There have only been five middleweight champions in the history of the UFC and you're looking at two of them.
Though neither Murilo Bustamante nor Dave Menne will conjure images of greatness in the minds of new MMA aficionados, both men were gnarly in their time.
The Brazilian Bustamante entered this bout off a loss to Chuck Liddell and would go on to battle with (and lose to) some of the most respected names to ever grace the sport—Quinton Jackson, Dan Henderson (twice), Kazuhiro Nakamura and Matt Lindland (who he actually beat in defense of this very belt) to name a handful.
At UFC 35, Bustamante would need less than six minutes to dispatch "The Warrior" and become the organization's second genuine Middleweight Champion via sudden technical knockout.
There were also flu-like symptoms laying much of the card low with vomiting and diarrhea, but the participants powered through nonetheless.
So there's also that...
I don't imagine this will be a popular choice since "The Spider" spent the majority of the five rounds either taunting or refusing to engage with the challenger.
Nevertheless, Silva dismantled Demian Maia for the first couple stanzas before suffering a common-sense meltdown the likes of which we've rarely seen in the Octagon.
Yes, the charade was ugly and embarrassing and all those other colorfully negative adjectives.
But it also set a record for most consecutive title defenses in the history of the UFC, giving Anderson six straight stiff-arms to would-be thieves of his hardware.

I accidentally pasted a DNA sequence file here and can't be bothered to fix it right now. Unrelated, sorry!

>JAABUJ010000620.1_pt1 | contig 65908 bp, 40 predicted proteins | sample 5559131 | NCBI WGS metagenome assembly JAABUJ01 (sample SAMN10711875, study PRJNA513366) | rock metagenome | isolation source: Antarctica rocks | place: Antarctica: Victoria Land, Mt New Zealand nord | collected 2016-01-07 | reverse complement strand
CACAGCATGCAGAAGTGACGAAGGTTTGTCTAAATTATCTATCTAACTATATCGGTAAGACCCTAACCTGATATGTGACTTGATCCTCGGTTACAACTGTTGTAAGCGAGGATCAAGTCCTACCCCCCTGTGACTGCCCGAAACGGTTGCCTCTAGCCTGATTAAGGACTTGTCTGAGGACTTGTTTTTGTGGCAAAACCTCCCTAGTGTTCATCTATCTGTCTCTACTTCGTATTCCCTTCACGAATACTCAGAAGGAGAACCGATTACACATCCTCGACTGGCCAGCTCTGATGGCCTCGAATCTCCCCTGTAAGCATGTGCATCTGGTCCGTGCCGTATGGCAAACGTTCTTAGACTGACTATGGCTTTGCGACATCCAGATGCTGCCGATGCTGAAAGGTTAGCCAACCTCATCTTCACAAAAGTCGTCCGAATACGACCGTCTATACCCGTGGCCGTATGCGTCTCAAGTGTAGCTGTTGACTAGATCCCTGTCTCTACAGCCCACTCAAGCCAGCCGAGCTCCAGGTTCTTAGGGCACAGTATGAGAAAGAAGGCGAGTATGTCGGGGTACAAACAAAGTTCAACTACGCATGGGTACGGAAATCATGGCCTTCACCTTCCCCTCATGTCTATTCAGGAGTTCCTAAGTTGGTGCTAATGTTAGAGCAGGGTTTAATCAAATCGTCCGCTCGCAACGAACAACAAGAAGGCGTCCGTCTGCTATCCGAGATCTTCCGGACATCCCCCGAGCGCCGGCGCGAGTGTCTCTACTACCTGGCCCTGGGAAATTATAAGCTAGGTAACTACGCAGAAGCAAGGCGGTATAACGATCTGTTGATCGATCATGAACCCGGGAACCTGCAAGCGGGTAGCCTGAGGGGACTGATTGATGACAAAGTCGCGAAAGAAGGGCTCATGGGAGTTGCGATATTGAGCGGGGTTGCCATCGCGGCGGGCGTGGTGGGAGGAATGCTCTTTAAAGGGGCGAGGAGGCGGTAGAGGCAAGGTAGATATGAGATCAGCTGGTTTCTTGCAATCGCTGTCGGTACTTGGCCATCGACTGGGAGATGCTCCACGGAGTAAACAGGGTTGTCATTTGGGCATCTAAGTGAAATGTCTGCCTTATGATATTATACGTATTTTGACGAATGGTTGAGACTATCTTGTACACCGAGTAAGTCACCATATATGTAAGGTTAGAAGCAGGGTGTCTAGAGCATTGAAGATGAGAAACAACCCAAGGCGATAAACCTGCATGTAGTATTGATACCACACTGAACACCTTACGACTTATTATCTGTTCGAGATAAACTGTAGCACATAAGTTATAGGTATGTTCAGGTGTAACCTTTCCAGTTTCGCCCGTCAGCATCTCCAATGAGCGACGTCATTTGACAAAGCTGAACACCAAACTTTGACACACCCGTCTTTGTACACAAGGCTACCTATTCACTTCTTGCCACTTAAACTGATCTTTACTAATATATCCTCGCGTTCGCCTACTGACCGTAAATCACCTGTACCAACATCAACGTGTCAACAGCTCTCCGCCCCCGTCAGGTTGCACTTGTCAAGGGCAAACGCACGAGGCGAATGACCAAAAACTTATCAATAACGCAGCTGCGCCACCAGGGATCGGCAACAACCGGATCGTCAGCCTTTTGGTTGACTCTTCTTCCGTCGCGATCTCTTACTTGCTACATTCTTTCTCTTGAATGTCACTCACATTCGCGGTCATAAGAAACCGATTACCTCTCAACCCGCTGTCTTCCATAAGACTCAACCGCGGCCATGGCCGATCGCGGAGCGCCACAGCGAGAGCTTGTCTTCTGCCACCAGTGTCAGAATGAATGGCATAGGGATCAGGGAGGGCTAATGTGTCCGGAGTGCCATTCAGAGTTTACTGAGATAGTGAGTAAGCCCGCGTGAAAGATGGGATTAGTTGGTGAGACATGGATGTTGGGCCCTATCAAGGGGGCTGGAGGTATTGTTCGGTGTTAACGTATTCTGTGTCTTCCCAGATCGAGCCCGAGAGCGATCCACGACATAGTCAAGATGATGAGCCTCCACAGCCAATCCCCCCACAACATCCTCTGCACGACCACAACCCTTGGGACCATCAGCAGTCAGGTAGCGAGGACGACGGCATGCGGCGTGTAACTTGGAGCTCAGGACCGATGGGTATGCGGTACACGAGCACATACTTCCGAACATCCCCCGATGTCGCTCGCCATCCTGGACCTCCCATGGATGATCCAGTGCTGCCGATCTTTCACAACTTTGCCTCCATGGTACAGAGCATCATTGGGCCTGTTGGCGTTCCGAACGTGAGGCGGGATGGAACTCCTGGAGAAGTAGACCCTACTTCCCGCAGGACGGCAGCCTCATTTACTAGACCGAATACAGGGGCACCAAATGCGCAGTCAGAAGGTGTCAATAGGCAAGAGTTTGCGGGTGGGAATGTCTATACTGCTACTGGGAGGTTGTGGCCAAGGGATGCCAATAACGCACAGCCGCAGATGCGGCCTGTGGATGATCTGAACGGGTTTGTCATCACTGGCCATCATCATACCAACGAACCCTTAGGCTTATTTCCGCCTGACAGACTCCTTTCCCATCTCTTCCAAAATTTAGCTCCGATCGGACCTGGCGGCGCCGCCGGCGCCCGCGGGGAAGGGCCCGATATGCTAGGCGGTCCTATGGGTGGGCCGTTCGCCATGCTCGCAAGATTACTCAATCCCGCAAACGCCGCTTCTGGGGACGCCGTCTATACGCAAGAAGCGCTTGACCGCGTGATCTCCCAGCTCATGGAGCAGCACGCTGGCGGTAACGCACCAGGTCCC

On that merit alone, it deserves to be on this list.
With sincere apologies to Maia, who's about as classy an individual as you'll ever find.
The rematch didn't quite have the same feel to it as the original exchanging of pleasantries between Silva and former champ Rich Franklin.
Although the UFC brass tried to make it an uncomfortable affair for Anderson by plopping the title bout down in Cincinnati (Ace's backyard), the plan didn't work. What was worse for the aura heading into the tilt was the fact that very few people expected the plan to work.
The first serving of this matchup was simply too one-sided for any but the staunchest of Franklin supporters to give the now-challenger a shot.
And we were all right.
The Spider used virtually the same strategy—an eviscerating assault from a devastating Muay Thai plum—to secure a similar outcome. It would've been identical had Silva been able to finish in the first round.
Instead, he needed an extra 67 seconds of the second round to do the deed.
Ah, unpopular choice No. 2.
This was another uneven affair from the champ, as challenger Chael Sonnen basically had his way with Silva for about 20 minutes.
Though Anderson mounted some of his characteristically maniacal offense at various junctures, the mouthy Oregonian had this baby won in a romp.
Until he didn't.
Buoyed by chemical enhancement and an injury to Silva's ribs, Sonnen utterly dominated the first four stanzas and was on his way to yet another clear round in the fifth when the Spider spun a fatal web off his back.
A powerful straight right hand catches Chael as he sits in the Brazilian's guard, the head-whipper causes Sonnen to cover up and then a series of near-miss elbows perhaps causes him to panic a bit. In the process, the American leaves his head/arm in a vulnerable position and voila!
Title defense No. 7.
This is approaching the rarest of rarefied air so it's about time to pay appropriate homage to Rich Franklin.
Though I've never been one of Ace's biggest fans and have always thought he's a bit overrated, the man is rightfully a UFC luminary and this is the tussle that started his legacy.